You could argue that we’re all sitting in anyway, and what better way to reach the nation than go on the Late Late Show?
o that’s where Leo Varadkar ended up– just three hours after he addressed the nation on the Six One News.
He might pop up during the Angelus tomorrow.
The Government finally had some good news and they were determined to hammer home the message – life will return to normal and here’s our easy five step guide.
It was about time the public was given some clarity about the lockdown exit strategy too.
There have been mixed messages coming from Government Buildings for weeks, as ministers tried to give a country in captivity a glimmer of hope.
During his first address on the Six One, Varadkar was calm, collected and offered reassurance to those enduring the frustrations of lockdown. He told us it will “take some time for our lives to get back to normal” or as he called it “a new normal” but he promised “it will happen”. It was a strong message.
He didn’t fancy facing the media afterwards and decide to leave the heavy lifting to Health Minister Simon Harris and Chief Medical Officer Tony Holohan who spent an hour answering questions from reporters on the exit plan.
Meanwhile, Varadkar brushed up on his speaking points and made his way out to RTE’s studio in Donnybrook for a televised chinwag Ryan Tubridy.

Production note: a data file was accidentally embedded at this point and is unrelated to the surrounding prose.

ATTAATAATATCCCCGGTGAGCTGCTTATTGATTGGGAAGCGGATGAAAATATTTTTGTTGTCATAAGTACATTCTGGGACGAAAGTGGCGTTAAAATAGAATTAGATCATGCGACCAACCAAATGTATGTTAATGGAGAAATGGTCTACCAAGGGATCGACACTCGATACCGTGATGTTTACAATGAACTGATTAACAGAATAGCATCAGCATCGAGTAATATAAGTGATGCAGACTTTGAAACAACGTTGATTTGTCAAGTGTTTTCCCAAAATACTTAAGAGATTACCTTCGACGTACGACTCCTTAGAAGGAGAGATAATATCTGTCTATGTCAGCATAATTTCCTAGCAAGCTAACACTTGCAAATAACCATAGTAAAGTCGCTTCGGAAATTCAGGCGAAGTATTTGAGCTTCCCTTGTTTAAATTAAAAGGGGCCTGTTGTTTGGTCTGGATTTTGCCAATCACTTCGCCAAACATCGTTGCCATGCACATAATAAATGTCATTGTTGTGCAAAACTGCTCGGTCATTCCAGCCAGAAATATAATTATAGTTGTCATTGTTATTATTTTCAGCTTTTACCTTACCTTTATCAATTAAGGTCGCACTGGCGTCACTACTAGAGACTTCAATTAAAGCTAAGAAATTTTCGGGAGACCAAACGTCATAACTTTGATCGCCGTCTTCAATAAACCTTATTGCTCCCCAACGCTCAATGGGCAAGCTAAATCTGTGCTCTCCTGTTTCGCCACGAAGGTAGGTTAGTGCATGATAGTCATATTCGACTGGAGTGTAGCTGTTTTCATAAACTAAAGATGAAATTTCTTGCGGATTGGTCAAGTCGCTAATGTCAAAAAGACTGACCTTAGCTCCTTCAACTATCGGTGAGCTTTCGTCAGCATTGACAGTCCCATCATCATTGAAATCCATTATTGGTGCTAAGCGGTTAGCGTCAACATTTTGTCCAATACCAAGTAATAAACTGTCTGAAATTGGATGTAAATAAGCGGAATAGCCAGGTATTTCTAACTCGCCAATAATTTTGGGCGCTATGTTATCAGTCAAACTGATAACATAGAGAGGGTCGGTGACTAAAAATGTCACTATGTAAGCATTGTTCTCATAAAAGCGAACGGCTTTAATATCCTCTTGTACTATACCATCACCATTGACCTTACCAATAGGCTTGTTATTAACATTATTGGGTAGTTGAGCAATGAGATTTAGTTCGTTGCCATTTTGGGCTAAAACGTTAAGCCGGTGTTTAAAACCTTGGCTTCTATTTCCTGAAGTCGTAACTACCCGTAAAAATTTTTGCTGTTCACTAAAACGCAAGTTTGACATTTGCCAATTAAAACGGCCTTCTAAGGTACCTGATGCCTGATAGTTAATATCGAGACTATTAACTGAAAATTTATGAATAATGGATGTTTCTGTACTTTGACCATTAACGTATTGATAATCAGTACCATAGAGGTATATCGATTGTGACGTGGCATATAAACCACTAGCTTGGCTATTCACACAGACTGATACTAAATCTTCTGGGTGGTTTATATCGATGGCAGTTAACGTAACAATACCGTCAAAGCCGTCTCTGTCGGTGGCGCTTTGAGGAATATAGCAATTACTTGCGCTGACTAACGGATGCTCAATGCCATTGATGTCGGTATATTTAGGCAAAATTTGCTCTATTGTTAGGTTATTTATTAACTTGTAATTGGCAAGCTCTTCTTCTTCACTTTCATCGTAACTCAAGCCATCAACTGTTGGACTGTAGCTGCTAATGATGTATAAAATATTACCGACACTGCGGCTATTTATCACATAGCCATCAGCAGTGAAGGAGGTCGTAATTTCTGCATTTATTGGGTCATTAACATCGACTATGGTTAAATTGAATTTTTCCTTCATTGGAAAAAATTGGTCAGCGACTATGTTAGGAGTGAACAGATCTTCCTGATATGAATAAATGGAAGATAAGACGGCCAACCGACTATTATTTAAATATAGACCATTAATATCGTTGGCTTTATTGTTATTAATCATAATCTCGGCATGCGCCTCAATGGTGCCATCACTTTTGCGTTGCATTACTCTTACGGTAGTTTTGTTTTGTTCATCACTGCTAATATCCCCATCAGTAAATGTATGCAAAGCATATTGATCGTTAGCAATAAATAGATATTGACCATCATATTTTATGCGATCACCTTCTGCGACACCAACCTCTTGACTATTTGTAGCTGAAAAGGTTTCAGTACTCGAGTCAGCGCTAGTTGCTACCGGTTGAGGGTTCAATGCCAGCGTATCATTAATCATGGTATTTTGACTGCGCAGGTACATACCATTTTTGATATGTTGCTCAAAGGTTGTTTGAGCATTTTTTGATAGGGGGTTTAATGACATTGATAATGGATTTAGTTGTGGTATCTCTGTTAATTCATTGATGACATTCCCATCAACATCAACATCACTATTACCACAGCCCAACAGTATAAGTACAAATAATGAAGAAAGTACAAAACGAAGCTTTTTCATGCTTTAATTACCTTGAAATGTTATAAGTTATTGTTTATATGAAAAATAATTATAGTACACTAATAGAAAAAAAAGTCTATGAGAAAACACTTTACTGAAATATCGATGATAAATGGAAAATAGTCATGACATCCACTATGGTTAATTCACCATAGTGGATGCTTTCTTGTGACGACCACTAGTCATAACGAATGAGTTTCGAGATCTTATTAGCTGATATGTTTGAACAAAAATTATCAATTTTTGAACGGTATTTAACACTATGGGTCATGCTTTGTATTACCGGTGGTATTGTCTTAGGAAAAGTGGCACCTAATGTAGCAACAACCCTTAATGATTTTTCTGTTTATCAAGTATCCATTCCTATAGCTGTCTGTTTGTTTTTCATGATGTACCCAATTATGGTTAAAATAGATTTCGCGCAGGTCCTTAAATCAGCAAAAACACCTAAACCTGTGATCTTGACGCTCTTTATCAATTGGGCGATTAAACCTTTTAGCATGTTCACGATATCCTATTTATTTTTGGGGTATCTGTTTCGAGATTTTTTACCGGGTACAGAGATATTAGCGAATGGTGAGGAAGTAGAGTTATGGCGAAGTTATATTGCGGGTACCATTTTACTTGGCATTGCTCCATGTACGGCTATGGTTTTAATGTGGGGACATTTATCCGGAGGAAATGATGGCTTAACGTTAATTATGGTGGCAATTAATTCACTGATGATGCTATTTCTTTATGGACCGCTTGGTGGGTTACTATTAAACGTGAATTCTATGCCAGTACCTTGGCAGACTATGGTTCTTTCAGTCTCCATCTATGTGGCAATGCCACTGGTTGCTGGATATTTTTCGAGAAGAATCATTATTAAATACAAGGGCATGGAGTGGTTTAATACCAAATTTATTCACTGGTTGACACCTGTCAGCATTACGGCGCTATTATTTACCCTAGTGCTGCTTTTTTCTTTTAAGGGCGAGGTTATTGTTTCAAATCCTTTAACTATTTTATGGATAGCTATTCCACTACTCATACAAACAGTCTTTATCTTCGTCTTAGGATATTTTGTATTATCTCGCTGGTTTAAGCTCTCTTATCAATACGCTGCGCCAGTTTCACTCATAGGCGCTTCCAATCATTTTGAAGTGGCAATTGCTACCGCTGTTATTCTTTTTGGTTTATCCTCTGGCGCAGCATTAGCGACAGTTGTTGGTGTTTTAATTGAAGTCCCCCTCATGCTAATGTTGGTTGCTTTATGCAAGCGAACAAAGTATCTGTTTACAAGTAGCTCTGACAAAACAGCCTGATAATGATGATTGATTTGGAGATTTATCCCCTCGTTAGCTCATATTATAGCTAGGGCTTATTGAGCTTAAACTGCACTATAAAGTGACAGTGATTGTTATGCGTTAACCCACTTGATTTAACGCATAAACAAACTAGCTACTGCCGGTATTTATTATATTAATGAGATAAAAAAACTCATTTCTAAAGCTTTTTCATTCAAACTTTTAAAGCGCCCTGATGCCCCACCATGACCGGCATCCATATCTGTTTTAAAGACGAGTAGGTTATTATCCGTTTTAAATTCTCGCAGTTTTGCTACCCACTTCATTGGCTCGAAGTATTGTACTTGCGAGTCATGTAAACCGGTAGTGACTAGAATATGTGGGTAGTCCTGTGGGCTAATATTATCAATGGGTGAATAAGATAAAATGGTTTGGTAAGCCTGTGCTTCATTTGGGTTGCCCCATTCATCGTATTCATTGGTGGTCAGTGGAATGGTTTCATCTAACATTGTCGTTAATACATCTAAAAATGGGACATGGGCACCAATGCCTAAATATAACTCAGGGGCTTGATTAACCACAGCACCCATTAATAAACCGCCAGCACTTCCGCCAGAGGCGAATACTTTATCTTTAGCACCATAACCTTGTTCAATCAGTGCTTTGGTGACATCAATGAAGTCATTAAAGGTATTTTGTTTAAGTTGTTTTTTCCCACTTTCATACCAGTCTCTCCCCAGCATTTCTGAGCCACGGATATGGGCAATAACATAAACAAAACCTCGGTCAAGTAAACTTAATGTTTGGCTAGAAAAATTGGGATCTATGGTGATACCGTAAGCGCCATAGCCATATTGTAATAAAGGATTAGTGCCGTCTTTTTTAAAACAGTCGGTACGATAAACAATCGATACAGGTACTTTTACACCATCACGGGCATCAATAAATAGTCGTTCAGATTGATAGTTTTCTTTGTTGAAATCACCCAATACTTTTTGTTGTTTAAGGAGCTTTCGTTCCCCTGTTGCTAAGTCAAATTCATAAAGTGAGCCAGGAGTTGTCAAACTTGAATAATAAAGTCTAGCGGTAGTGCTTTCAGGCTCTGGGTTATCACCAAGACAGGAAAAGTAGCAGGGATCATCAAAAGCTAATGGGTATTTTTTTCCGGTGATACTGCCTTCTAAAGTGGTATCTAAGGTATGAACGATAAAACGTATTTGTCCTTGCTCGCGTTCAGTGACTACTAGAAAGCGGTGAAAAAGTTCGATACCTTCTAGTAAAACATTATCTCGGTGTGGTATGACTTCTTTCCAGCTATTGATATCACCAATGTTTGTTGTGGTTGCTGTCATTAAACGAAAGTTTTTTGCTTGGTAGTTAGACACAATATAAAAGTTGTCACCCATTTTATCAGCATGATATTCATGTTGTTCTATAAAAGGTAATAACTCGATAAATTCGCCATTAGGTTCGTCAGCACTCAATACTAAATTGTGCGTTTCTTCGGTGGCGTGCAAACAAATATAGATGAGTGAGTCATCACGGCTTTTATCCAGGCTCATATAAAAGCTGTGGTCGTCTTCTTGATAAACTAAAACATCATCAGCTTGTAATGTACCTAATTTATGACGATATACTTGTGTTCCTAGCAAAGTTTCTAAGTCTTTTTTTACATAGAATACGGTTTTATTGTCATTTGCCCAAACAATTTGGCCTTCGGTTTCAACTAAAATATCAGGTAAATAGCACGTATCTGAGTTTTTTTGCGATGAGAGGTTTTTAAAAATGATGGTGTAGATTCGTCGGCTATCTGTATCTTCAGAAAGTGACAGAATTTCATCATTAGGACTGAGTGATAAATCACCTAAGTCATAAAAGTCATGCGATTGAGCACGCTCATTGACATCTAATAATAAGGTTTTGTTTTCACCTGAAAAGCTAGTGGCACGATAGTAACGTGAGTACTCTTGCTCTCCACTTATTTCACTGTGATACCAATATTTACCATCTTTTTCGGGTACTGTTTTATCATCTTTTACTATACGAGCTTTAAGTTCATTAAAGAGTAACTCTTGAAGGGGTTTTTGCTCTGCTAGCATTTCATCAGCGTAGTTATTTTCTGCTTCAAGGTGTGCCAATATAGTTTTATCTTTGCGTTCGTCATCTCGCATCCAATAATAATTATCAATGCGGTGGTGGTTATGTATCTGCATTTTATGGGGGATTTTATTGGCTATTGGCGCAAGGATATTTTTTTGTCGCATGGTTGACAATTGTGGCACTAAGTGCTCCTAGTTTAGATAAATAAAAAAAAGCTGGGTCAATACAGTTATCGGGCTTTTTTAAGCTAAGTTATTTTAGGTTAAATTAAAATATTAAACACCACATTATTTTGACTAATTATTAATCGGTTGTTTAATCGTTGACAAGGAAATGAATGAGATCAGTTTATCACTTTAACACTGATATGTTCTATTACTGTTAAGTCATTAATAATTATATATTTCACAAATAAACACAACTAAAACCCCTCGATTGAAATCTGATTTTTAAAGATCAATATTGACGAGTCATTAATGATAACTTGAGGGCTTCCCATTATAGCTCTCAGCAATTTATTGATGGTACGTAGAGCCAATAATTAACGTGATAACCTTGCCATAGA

He was given a chance to give the country clarity on how we exit this ordeal.
But it didn’t exactly go according to plan.
One of Ryan’s first questions was when people can begin visiting loved one who are passing away? One of the cruellest aspects of the virus are the restrictions around nursing homes and funeral.
Varadkar looked bemused by the question but luckily remembered he had a cheat sheet on his roadmap for exiting the quarantine. He rustled around in his suit jacket pocket and took out a sheet of paper big enough to cover a small table.
Ryan sat awkwardly while the Taoiseach scanned the sheet as he struggled to find the answer. “I suppose early June,” he said. The host saved his guest’s embarrassment and moved on.
Things got a bit better from there and he remembered most of the government’s exit plan, but he struggled on detail.
He was a bit shaky on the Leaving Cert and would only he say he planned to hold it on July 29.
He joked that he and Tony Holohan clashed over when barbers should reopen because the Chief Medical Officer is follicly-challenged.
He gave GAA fans a glimmer of hope by saying he believed the All Ireland Championship will go ahead this year. He’ll be held to that one.
One of the Taoiseach’s most succinct quotes on the lockdown was not his own, but the one he attributed to Angela Merkel – it will be a lot harder to open than close it down.